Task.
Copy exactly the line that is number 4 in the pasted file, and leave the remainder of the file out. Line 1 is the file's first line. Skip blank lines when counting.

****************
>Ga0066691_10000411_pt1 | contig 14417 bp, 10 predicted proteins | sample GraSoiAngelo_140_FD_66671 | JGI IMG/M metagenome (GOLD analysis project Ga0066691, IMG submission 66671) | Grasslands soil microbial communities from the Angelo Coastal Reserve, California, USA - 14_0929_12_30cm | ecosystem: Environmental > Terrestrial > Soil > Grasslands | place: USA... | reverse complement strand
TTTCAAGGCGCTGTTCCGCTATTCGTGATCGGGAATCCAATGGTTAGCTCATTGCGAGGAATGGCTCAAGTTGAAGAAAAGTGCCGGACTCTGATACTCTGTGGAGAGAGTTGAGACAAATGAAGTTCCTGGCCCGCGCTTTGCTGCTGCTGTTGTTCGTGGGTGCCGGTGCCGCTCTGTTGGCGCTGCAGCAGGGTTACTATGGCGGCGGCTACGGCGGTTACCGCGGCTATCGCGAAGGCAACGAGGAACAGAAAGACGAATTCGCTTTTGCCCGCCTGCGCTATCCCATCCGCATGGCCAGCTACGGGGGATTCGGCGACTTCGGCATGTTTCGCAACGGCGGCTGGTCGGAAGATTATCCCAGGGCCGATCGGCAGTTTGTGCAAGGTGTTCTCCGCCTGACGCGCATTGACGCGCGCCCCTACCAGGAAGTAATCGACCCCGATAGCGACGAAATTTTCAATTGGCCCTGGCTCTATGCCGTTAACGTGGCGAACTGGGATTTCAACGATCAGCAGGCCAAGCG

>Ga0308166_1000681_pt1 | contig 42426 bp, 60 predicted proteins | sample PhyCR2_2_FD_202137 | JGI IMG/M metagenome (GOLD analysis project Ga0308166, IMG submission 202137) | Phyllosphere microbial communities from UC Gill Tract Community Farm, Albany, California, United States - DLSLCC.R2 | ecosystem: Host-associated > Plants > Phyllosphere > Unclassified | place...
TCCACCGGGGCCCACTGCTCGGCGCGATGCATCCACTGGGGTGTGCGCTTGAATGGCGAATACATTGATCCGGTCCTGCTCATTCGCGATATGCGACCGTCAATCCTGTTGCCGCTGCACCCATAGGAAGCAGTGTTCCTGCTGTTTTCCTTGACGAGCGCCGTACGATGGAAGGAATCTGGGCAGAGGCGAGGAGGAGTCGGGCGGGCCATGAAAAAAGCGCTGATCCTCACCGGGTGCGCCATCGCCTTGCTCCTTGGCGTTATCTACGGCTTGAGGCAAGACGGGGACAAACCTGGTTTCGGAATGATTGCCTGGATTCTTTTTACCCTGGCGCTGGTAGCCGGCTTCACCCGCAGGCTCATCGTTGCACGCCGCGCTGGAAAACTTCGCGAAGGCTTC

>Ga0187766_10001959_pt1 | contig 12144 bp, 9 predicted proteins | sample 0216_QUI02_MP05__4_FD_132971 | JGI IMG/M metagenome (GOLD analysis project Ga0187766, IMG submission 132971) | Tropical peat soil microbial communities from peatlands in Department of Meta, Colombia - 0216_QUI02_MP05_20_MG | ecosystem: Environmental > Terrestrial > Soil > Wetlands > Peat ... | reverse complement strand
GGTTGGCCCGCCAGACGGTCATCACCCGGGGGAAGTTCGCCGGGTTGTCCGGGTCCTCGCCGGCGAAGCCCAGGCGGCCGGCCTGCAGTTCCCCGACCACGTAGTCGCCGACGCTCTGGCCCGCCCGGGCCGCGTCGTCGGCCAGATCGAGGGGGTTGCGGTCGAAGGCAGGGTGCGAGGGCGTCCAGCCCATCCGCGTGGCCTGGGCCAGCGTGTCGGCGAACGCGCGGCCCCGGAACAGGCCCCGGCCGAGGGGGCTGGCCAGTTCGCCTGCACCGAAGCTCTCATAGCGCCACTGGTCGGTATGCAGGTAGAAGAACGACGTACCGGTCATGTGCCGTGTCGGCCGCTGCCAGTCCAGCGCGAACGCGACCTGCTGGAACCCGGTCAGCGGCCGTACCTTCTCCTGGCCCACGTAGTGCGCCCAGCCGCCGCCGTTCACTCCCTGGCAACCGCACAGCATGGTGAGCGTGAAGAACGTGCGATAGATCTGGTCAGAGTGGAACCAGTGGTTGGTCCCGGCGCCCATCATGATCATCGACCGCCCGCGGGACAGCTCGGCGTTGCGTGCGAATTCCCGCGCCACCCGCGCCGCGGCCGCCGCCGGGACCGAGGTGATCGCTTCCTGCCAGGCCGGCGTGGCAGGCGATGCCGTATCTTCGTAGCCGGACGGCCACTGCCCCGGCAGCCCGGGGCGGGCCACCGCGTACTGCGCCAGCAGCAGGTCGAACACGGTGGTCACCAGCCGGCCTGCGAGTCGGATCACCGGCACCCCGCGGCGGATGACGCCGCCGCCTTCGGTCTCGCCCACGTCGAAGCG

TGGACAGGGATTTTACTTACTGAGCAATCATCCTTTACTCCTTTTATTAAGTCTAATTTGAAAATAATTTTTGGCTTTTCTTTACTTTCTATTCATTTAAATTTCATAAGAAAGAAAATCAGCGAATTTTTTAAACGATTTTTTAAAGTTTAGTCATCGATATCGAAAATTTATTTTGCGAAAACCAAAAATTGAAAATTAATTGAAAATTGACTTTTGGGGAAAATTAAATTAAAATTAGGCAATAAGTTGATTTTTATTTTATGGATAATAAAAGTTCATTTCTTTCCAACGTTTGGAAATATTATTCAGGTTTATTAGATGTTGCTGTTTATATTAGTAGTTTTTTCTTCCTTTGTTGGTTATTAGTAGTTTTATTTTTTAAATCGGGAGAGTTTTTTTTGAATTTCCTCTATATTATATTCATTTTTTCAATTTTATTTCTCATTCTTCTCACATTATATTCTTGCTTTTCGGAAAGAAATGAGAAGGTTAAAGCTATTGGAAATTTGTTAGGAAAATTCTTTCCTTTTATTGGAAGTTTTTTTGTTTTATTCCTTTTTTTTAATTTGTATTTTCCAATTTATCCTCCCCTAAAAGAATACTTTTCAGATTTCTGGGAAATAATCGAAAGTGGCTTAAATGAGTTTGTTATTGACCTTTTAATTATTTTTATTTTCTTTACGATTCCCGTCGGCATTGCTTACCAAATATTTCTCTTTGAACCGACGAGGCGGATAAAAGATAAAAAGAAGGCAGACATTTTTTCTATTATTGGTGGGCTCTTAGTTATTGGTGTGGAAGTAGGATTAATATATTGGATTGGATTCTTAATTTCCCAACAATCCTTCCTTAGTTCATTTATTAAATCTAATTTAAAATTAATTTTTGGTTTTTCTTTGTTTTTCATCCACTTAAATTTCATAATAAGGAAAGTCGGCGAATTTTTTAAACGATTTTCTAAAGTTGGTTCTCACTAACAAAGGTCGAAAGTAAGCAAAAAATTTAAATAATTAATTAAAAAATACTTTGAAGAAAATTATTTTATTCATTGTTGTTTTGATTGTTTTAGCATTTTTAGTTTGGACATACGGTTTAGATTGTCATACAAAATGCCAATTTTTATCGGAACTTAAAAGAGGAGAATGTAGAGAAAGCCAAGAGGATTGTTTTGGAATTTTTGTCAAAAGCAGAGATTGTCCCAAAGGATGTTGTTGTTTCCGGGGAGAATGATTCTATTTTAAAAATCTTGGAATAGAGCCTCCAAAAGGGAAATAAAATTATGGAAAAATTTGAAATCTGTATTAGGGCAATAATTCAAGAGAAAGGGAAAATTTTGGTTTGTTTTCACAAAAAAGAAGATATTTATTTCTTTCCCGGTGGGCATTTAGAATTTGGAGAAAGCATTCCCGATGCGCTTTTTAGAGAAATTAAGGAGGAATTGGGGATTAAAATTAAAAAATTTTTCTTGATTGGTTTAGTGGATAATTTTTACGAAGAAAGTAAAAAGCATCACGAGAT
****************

TCCACCGGGGCCCACTGCTCGGCGCGATGCATCCACTGGGGTGTGCGCTTGAATGGCGAATACATTGATCCGGTCCTGCTCATTCGCGATATGCGACCGTCAATCCTGTTGCCGCTGCACCCATAGGAAGCAGTGTTCCTGCTGTTTTCCTTGACGAGCGCCGTACGATGGAAGGAATCTGGGCAGAGGCGAGGAGGAGTCGGGCGGGCCATGAAAAAAGCGCTGATCCTCACCGGGTGCGCCATCGCCTTGCTCCTTGGCGTTATCTACGGCTTGAGGCAAGACGGGGACAAACCTGGTTTCGGAATGATTGCCTGGATTCTTTTTACCCTGGCGCTGGTAGCCGGCTTCACCCGCAGGCTCATCGTTGCACGCCGCGCTGGAAAACTTCGCGAAGGCTTC